One component of a positive restaurant experience is the payment process. Given the fact that most customers take it for granted that every business they frequent accepts credit cards, it should not be a stretch to understand their anger and frustration to learn that you only take cash. Modern consumers often don’t even carry more than enough cash to purchase a pack of gum or put money in a parking meter. The situation only worsens if your patron does not find out your rule until after they have finished their meal and are trying to pay. Believe us, nobody who is trying to impress a date or a business prospect will be happy about trying to scrounge enough bills to cover a tab or, worse, trudging to a sketchy ATM machine in the dark in search of cash.

You may be targeted by criminals.

Unhappy customers are not the only detriment your business can suffer by accepting only cash. When criminals learn that you have lots of money lying around, you can quickly become an easy target. By contrast, with just an inexpensive portable payment device, you can ensure that the majority of your funds are electronic and thus a great deal more secure.

Why accepting credit cards makes sense for your restaurant.

As you already may know, you will be required to pay a small transaction fee every time you process someone’s card, whether through the countertop credit card terminal or through a portable credit card terminal. This is an unavoidable consequence of taking customers’ plastic. However, there are compelling reasons that cancel out those small losses.

For starters, think about the nature of cash. It is finite; your customer only has whatever amount they put into their wallet before leaving the house. They have a clear idea of how much they can spend, a threshold that they generally do not surpass even though it is theoretically possible to add to it by visiting an ATM. By contrast, people with credit cards tend to be more willing to open their wallets. They tend to feel that they can spend a little more, within reason.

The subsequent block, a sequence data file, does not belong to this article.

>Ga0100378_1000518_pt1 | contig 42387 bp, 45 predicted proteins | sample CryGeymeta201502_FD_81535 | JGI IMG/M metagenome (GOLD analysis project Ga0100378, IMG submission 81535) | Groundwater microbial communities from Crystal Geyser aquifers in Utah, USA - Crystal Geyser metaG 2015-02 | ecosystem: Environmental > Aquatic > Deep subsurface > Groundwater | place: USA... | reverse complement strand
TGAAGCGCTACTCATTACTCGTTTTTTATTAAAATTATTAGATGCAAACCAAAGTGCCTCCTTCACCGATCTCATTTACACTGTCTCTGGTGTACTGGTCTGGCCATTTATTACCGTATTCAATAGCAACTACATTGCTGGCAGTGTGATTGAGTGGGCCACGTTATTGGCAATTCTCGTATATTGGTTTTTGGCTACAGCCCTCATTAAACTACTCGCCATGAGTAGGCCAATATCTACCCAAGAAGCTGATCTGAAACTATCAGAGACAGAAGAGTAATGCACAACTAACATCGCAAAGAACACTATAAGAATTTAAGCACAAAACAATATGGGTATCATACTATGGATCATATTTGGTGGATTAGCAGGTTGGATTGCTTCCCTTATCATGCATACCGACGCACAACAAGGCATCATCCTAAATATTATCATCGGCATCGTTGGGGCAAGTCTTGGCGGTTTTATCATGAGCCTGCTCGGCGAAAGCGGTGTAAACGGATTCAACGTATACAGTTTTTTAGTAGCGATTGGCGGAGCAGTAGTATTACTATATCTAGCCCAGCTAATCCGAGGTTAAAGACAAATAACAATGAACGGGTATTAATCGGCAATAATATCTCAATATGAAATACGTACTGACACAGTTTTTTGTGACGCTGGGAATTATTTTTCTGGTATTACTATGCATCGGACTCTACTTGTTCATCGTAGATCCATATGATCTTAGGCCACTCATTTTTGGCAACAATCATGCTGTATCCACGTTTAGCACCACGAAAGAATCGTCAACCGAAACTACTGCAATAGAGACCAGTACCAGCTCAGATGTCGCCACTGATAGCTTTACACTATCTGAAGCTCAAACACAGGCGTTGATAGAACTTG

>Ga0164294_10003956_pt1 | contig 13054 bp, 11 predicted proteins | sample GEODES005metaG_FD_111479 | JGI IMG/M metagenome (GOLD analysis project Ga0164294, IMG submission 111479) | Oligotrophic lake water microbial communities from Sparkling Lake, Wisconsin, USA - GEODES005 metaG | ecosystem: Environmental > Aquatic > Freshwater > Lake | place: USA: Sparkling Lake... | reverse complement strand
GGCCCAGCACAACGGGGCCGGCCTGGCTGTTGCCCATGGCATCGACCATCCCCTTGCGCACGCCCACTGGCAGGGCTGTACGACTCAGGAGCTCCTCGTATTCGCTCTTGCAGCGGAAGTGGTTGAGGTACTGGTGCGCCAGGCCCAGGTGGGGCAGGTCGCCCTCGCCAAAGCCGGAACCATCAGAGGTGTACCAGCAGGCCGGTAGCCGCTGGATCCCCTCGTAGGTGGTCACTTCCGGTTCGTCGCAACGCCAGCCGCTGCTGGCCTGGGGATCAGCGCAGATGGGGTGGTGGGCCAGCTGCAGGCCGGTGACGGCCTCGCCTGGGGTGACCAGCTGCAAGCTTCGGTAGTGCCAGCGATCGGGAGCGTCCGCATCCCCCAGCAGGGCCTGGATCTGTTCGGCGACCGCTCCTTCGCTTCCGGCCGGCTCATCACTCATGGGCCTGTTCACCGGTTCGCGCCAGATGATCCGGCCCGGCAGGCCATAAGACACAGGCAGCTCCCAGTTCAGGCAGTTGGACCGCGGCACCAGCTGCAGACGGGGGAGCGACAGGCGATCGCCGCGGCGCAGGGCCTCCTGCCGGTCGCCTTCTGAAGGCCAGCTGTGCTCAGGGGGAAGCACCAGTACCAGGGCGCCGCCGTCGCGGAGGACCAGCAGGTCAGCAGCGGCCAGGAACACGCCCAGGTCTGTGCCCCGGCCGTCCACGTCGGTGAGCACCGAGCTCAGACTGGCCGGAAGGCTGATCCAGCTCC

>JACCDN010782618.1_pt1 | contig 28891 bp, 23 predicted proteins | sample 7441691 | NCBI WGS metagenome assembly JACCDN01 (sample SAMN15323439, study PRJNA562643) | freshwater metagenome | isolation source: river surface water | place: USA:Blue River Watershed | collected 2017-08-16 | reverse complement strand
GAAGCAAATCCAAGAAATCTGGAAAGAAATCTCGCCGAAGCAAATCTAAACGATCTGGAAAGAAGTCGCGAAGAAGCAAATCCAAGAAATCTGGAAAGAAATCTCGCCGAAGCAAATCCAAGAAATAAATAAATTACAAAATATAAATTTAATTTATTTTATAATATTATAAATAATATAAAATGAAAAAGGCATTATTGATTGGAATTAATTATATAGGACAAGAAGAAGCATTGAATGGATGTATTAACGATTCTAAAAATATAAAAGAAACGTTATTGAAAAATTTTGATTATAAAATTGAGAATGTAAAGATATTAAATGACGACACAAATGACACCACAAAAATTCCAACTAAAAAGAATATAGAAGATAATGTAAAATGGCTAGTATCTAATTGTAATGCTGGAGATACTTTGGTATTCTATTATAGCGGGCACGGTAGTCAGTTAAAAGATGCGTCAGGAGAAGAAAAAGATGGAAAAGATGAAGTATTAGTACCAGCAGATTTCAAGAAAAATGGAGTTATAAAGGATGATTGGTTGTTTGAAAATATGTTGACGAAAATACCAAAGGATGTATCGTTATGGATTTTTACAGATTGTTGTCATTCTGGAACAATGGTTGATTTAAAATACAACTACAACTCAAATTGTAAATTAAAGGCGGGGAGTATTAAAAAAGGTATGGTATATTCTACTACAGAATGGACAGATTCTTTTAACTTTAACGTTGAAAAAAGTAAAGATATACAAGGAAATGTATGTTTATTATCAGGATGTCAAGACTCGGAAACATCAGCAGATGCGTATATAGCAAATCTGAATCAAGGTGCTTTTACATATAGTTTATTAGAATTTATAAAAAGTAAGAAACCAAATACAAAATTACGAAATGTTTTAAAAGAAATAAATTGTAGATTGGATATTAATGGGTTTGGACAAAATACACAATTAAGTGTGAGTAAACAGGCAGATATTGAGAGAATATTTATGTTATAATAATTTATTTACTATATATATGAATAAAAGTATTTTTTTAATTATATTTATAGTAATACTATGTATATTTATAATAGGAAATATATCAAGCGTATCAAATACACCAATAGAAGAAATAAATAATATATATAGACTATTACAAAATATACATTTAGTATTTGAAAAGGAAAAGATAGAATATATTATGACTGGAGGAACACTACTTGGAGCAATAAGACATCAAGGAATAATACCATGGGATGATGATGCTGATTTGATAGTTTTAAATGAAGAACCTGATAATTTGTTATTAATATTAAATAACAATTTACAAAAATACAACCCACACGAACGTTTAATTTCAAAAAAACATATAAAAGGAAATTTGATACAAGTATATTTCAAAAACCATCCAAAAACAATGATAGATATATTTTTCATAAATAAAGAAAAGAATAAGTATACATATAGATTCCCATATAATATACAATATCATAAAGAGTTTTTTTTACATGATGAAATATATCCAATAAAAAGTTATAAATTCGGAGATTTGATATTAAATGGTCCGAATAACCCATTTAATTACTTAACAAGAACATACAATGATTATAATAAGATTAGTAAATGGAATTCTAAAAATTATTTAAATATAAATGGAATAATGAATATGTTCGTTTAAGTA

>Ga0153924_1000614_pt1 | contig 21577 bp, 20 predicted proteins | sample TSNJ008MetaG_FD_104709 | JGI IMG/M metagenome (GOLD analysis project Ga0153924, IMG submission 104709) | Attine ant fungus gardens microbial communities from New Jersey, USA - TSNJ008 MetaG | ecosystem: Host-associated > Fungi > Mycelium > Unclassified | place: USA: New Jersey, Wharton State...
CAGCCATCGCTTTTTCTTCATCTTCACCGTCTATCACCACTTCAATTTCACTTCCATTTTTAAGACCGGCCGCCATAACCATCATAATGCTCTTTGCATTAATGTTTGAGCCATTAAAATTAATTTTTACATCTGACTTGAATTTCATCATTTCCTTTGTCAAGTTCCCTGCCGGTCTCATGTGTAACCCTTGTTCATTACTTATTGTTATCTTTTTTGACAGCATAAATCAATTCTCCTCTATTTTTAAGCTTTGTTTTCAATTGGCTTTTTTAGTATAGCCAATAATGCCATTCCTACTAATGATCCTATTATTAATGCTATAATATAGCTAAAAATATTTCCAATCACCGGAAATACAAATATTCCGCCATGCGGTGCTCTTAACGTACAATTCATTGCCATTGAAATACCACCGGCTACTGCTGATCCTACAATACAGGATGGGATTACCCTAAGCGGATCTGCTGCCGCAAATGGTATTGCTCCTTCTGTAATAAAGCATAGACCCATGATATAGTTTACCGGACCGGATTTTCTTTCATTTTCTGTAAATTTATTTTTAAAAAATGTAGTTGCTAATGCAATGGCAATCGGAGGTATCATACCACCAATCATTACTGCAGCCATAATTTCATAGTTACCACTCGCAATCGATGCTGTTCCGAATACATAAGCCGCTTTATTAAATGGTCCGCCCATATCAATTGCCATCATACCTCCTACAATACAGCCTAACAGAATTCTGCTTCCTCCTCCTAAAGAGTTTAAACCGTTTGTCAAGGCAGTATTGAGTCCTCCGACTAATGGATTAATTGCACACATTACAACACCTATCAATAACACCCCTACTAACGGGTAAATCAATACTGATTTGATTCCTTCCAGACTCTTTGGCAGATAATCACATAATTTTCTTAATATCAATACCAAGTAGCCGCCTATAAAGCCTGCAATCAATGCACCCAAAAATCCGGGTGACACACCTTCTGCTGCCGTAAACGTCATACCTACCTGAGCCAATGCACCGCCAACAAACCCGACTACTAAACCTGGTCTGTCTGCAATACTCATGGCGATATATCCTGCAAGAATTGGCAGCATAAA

Furthermore, you cannot overstate the role the smartphone is coming to play in the consumer payment process. These days, even plastic cards are often left at home in favor of making contactless NFC payments with mobile technology. Android and Apple smartphones now come equipped with built-in payment apps. Customers need only enter their credit card data into their phone’s digital wallet to have it securely stored and encrypted. In a steadily increasing number of stores and restaurants, paying is now a simple matter of placing a smartphone near the establishment’s contactless payment reader, after which the customer verifies their identity using a fingerprint or facial ID. Within a matter of seconds, the virtual money changes hands and the patron can go on their way – no muss, no fuss.

Running a successful restaurant business is a daily struggle. Keeping your eatery in the black can be a daunting prospect, but don’t fall into the trap of believing that going cash-only will solve your problems. In fact, taking this step may damage your reputation, anger your customers, and put your security at risk. Instead of going this route, take time to find a merchant services provider that will give you competitive rates and excellent customer service. You will probably come to find that accepting plastic – and perhaps even contactless payments – was the best decision you ever made for your restaurant!